FREE LINE 03 - Page 142

Springing into the Valley
carp is a highly charged, often explosive, and never dull form of catching
carp, but patience not being my
strong point, after about an hour of
heart racing moments and brushes
with action, I was still fishless, and
the sun’s intensity was pinking up my
delicate physique with great aplomb.
The sweat was literally running off
my shaved head, the salt was stinging
my eyes, the Polaroids were steaming
up, and all in all an element of frustration was beginning to get the better
of me. I reeled in and sat in the meagre shade of the willow just content
to observe these coy feeders, and
then I noticed a group of half a dozen
fish to my right who were mouthing
at the surface with a certain purpose.
A cheeky little side-cast saw my
hookbait fly past them, I slowly drew
it back to their position, and as I
blinked to clear the sweat from my
e y e, I s a w t h e h o o k b a i t b e i n g
engulfed by a rather large mouth! The
strike followed, with an eruption of
water more akin to a whale breaching, then all hell broke loose as the
carp tore off across the very weedy
bay and made a profound attempt to
regain its liberty. The clutch of my lit-
25lb 4oz mirror.
tle Daiwa SS2600 reel was singing a
merry tune as the carp twisted and
contorted its way through every
w e e d b e d i n t h e v i c i n i t y, a n d i t
became clear very early on that my
choice of an 8lb hooklink might not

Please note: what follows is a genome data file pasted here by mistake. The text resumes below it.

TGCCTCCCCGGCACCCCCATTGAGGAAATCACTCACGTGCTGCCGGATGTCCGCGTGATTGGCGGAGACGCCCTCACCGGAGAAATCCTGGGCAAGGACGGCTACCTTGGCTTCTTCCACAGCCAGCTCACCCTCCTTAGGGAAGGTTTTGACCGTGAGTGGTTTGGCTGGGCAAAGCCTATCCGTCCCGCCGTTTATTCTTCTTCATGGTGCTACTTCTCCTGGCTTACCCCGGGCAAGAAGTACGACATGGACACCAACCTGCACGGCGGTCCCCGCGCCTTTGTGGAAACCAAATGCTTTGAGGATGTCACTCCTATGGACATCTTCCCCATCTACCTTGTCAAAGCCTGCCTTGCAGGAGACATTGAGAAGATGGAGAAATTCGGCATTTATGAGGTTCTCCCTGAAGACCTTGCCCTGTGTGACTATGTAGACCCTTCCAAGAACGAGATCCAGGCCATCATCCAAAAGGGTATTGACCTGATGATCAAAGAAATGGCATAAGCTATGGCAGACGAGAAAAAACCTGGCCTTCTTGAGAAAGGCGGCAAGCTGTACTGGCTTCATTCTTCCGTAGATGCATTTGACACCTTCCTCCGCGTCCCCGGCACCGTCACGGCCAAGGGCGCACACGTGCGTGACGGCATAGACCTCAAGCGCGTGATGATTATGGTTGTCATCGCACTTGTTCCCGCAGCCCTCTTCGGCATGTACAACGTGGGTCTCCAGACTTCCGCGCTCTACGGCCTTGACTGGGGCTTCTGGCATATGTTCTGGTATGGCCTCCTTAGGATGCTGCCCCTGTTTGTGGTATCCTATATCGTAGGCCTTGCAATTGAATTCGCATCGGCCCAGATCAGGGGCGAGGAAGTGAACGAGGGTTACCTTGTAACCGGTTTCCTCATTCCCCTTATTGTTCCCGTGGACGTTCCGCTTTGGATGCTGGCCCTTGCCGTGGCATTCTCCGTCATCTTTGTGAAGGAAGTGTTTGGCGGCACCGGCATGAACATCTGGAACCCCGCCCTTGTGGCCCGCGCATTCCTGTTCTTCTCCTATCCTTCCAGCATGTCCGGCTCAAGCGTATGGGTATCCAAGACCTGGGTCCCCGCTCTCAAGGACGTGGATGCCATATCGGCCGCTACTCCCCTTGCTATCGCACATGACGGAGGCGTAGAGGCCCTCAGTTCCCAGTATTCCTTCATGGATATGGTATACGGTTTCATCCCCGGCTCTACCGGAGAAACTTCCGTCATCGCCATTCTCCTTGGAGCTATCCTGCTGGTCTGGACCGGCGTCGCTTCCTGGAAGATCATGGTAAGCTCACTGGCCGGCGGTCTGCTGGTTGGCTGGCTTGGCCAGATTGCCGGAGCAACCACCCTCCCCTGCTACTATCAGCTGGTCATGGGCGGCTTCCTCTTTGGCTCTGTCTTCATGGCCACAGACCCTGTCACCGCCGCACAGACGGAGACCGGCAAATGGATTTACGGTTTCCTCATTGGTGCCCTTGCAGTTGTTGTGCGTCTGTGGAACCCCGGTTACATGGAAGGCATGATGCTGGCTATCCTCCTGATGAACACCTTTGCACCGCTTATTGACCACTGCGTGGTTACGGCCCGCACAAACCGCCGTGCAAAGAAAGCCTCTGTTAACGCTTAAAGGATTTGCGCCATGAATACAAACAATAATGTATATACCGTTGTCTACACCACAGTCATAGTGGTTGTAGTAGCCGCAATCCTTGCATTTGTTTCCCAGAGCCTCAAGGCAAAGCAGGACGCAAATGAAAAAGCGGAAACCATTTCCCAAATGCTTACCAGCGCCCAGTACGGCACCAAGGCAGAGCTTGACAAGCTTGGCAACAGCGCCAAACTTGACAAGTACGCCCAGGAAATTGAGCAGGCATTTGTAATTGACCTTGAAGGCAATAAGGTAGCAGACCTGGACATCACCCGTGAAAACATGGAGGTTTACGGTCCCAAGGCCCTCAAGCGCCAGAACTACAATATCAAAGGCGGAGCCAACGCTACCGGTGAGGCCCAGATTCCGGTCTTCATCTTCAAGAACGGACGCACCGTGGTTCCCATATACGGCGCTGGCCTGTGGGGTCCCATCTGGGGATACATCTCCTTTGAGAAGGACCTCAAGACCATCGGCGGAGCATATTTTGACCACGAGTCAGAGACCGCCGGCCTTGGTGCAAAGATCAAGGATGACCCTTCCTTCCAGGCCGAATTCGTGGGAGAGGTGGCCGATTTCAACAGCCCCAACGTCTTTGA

have been one of my better decisions
that day! Thus far the size 10 Fang
Uni had a seemingly good hookhold,
and I was confident enough in the
pattern, but the density of the
weedbeds was striking fear into my
heart as the carp eventually ground to
a halt some 15-20yds away at around
the two o’clock position to me.
Great plumes of bubbles were
being sent to the surface as the carp
powered its way further into the
dense aquatic forest of Canadian
pondweed and Milfoil, and the line
began to sing a strained tune as the
tension increased. My S1 Stealth
Stalker was piling on the pressure,
and after around five or six minutes of
the fish being rock solid in the weed,
it began to relinquish its position and
I was able to regain some line, inch by
hard won inch. All of a sudden the fish
hit the surface, and it was off again on
another powerful run, this time into
the open water to my left. It seemed
to have a renewed sense of purpose,
and any thoughts I had of being in
control of the situation were soon dissipated as the carp led me a merry old
dance. My thoughts were constantly
with the tiny size 10 Fang Uni hook,
which was keeping this brute on the
line, and I was amazed that it was still
holding out, considering the extreme
pressure I had subjected it to. After
several more surging runs, I had got
the leviathan back in front of me
again, and it managed to get back
under what was left of the first
weedbed it managed to find. This
time though, I felt more confident of
the extraction, and just kept the rod
on full battle curve until the aquatic
mass and my prize finally relinquished its hold, and I carefully
guided the whole bundle in to the
waiting net. Upon peeling away the
vegetation, I was greeted with the
mass of perfect bronzy scales of a
rather nice common that I was sure
would go 30lb-plus, and I was
ecstatic at banking my first surface
caught fish from the venue. I secured
the net whilst I went and set up the
tripod, but luckily one of the members, Wes, came along and offered to


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